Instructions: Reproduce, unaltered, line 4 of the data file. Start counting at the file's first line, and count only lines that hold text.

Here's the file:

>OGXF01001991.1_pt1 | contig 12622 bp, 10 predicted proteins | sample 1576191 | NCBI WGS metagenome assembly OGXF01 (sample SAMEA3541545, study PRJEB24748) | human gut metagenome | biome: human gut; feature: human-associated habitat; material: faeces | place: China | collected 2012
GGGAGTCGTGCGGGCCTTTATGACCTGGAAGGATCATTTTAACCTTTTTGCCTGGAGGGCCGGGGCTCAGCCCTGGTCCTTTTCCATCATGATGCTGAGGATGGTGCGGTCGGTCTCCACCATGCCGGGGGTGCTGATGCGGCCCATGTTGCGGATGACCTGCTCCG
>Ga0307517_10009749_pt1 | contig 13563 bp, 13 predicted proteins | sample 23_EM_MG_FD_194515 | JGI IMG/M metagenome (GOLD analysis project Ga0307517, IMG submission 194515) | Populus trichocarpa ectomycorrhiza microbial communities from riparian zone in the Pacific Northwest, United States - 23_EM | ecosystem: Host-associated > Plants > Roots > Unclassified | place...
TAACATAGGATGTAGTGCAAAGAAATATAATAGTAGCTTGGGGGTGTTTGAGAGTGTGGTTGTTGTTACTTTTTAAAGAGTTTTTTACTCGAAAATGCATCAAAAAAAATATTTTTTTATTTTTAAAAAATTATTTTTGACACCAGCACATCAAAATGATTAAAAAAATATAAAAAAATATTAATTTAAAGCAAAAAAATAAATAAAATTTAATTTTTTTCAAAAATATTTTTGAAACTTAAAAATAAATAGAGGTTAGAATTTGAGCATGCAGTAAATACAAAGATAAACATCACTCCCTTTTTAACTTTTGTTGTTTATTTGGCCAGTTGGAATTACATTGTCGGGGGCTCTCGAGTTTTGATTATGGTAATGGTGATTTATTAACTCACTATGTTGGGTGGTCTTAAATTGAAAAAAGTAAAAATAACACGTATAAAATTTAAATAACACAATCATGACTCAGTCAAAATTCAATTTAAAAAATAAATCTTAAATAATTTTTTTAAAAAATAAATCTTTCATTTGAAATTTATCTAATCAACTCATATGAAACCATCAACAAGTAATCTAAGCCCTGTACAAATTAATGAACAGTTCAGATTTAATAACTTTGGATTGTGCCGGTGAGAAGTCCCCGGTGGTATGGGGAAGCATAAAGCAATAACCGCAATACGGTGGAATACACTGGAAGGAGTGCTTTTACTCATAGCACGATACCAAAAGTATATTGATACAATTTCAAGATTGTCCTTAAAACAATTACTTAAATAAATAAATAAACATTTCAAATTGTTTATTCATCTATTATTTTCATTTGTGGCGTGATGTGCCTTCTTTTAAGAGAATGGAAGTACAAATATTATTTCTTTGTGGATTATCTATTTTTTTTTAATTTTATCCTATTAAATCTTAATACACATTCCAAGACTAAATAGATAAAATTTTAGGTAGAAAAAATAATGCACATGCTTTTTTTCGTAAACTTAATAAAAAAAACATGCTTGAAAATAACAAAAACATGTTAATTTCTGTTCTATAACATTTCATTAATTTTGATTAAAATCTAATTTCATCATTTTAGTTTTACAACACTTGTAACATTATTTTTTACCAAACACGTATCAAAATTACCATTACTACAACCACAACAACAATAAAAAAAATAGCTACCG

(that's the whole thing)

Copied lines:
TAACATAGGATGTAGTGCAAAGAAATATAATAGTAGCTTGGGGGTGTTTGAGAGTGTGGTTGTTGTTACTTTTTAAAGAGTTTTTTACTCGAAAATGCATCAAAAAAAATATTTTTTTATTTTTAAAAAATTATTTTTGACACCAGCACATCAAAATGATTAAAAAAATATAAAAAAATATTAATTTAAAGCAAAAAAATAAATAAAATTTAATTTTTTTCAAAAATATTTTTGAAACTTAAAAATAAATAGAGGTTAGAATTTGAGCATGCAGTAAATACAAAGATAAACATCACTCCCTTTTTAACTTTTGTTGTTTATTTGGCCAGTTGGAATTACATTGTCGGGGGCTCTCGAGTTTTGATTATGGTAATGGTGATTTATTAACTCACTATGTTGGGTGGTCTTAAATTGAAAAAAGTAAAAATAACACGTATAAAATTTAAATAACACAATCATGACTCAGTCAAAATTCAATTTAAAAAATAAATCTTAAATAATTTTTTTAAAAAATAAATCTTTCATTTGAAATTTATCTAATCAACTCATATGAAACCATCAACAAGTAATCTAAGCCCTGTACAAATTAATGAACAGTTCAGATTTAATAACTTTGGATTGTGCCGGTGAGAAGTCCCCGGTGGTATGGGGAAGCATAAAGCAATAACCGCAATACGGTGGAATACACTGGAAGGAGTGCTTTTACTCATAGCACGATACCAAAAGTATATTGATACAATTTCAAGATTGTCCTTAAAACAATTACTTAAATAAATAAATAAACATTTCAAATTGTTTATTCATCTATTATTTTCATTTGTGGCGTGATGTGCCTTCTTTTAAGAGAATGGAAGTACAAATATTATTTCTTTGTGGATTATCTATTTTTTTTTAATTTTATCCTATTAAATCTTAATACACATTCCAAGACTAAATAGATAAAATTTTAGGTAGAAAAAATAATGCACATGCTTTTTTTCGTAAACTTAATAAAAAAAACATGCTTGAAAATAACAAAAACATGTTAATTTCTGTTCTATAACATTTCATTAATTTTGATTAAAATCTAATTTCATCATTTTAGTTTTACAACACTTGTAACATTATTTTTTACCAAACACGTATCAAAATTACCATTACTACAACCACAACAACAATAAAAAAAATAGCTACCG